While PC gaming distribution went digital long ago, the major game consoles still support physical game discs. Selling those discs is video game retailer GameStop's (NYSE:GME) core business. Selling used discs is GameStop's cash cow. GameStop as a business only makes sense if the status quo remains intact.
Microsoft (NASDAQ:MSFT) may have other ideas. The software and gaming giant is reportedly planning to launch a new version of its Xbox One game console without a disc drive within the next couple of months. The Xbox One S All-Digital Edition, as it's reportedly called, represents a nightmare scenario for GameStop.
The end of used games
There's no such thing as a used PC game anymore. PC games are bought on digital platforms like Steam, and that's the end of the story.
Used console games are still a thing -- and for GameStop, a lucrative one at that. Margins are low for new software and hardware, but the company makes a killing buying and selling used games. In the third quarter, GameStop's pre-owned and value video game segment enjoyed a gross margin of 43.1%. That's nearly twice the profitability of new video game software, and four times the profitability of new video game hardware.
About 25% of the company's total gross profit in the third quarter came from pre-owned products. With GameStop selling off its Spring Mobile business, which sells mobile devices through more than 1,000 stores, used games will account for an even greater proportion of GameStop's profits going forward. That's a gigantic problem.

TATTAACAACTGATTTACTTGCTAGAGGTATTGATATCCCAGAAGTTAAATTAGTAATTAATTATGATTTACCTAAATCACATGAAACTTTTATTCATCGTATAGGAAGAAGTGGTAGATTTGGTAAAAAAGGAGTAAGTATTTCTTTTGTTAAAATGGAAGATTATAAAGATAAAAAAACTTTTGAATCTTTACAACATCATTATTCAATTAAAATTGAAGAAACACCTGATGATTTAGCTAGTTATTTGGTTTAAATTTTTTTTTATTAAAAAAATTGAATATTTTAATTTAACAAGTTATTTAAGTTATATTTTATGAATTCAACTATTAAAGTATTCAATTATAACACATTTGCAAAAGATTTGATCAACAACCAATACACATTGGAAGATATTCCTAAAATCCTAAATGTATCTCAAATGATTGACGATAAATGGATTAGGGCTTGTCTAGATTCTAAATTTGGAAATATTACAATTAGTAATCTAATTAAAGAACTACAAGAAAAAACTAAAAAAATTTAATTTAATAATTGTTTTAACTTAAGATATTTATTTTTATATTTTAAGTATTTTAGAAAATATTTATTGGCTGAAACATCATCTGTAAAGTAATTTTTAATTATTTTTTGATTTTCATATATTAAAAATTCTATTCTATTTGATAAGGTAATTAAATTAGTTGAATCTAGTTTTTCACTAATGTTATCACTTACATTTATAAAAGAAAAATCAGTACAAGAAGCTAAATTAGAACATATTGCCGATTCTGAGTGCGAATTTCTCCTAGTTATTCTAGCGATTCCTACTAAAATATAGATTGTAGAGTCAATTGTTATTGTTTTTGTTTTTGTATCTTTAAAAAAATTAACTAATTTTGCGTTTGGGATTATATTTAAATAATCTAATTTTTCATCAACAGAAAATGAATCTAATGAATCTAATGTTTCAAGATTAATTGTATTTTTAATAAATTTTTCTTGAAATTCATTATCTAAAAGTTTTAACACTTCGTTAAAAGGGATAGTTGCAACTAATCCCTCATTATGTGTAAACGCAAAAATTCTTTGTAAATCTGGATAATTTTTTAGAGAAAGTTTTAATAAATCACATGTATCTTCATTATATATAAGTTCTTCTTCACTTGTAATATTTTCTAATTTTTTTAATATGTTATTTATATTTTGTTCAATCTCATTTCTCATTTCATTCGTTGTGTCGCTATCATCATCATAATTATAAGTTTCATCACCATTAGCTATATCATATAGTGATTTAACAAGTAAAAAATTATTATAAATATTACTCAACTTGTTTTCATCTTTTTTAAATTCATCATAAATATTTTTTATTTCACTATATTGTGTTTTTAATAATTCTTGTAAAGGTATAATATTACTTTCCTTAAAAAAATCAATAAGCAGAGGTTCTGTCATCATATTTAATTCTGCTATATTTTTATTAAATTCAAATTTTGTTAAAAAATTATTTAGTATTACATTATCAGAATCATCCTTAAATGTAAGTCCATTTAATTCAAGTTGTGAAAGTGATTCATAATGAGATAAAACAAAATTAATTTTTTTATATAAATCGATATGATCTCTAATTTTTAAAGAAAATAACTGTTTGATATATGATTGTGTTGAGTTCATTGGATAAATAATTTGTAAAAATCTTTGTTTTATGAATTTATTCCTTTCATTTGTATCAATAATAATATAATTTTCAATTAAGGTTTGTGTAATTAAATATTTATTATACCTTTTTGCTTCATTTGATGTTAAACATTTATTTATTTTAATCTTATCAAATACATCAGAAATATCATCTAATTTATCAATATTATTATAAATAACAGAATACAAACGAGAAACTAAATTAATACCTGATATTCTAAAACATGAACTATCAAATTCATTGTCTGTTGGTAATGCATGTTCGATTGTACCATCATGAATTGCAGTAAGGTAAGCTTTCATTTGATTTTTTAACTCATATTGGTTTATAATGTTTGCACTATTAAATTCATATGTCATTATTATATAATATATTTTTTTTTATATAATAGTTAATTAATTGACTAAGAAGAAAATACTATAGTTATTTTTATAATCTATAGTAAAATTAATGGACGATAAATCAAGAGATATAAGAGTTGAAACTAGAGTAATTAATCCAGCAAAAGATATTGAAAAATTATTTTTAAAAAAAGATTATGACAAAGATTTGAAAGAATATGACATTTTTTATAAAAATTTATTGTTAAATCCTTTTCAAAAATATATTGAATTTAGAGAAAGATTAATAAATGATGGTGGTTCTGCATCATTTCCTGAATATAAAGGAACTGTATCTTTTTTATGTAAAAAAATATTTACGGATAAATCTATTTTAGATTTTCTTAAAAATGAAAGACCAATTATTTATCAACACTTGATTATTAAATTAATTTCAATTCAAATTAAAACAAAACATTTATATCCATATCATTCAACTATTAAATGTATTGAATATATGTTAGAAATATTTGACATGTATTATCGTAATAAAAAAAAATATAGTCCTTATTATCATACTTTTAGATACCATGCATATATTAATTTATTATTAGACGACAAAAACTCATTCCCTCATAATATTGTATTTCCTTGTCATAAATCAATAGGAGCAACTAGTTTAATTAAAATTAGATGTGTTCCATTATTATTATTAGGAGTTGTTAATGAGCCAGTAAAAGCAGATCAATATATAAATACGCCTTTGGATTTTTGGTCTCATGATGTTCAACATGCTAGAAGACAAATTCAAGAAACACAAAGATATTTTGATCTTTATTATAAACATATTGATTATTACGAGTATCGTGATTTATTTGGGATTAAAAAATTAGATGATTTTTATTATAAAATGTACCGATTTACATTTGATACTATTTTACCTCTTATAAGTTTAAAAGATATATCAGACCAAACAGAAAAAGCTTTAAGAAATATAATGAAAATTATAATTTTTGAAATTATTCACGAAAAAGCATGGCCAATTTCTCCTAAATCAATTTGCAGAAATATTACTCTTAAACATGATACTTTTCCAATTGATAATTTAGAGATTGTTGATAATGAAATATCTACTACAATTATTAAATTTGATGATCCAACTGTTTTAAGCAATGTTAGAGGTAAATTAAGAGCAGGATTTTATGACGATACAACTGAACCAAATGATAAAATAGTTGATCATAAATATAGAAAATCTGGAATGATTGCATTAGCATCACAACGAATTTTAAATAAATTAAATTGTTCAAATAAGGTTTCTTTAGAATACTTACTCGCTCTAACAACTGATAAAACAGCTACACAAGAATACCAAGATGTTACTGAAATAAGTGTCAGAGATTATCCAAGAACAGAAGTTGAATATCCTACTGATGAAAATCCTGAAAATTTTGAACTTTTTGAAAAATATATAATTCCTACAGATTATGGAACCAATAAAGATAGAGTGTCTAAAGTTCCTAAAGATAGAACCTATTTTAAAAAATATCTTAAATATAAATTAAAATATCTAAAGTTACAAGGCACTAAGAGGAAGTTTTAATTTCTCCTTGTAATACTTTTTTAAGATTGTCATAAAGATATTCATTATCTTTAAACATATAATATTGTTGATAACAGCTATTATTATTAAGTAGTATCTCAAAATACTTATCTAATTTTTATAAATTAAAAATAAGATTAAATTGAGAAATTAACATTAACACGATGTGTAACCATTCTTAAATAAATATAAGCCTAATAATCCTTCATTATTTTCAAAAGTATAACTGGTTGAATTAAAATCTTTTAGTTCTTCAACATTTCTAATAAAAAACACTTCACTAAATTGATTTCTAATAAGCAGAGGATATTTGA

Even without a disc-less game console on the market, GameStop's used game business has been struggling. Sales have been falling since the start of 2016, and gross profit has been in decline even longer. Things got even worse over the holidays, with the company reporting a 16.4% year-over-year drop in pre-owned sales in the nine-week period ending Jan. 5.
If Microsoft does launch a disc-less Xbox in the next few months, the decay of GameStop's pre-owned games business could accelerate. And even the new game software business could take a hit. A disc-less console coupled with a subscription service, like Xbox Game Pass or Microsoft's rumored game streaming service, would hasten the shift toward digital.
GameStop doesn't have much of a strategy
After announcing the sale of its Spring Mobile business, GameStop said that it planned to increase its focus on the video game industry. But its core video game business has no future. That's not much of a strategy.
Instead of having a real strategy, GameStop is aggressively buying back its own stock. The company announced a new $300 million share repurchase authorization earlier this month, enough to retire about a quarter of its outstanding stock. Shares of GameStop may look cheap based on earnings, but they're not worth much if the core business vanishes over the next few years. The company is almost guaranteed to be overpaying.
Console games are going digital, and there's nothing GameStop can do to stop it. The used games business will continue to disintegrate, putting pressure on GameStop's bottom line. GameStop is already dying, but Microsoft's disc-less Xbox represents a twist of the knife.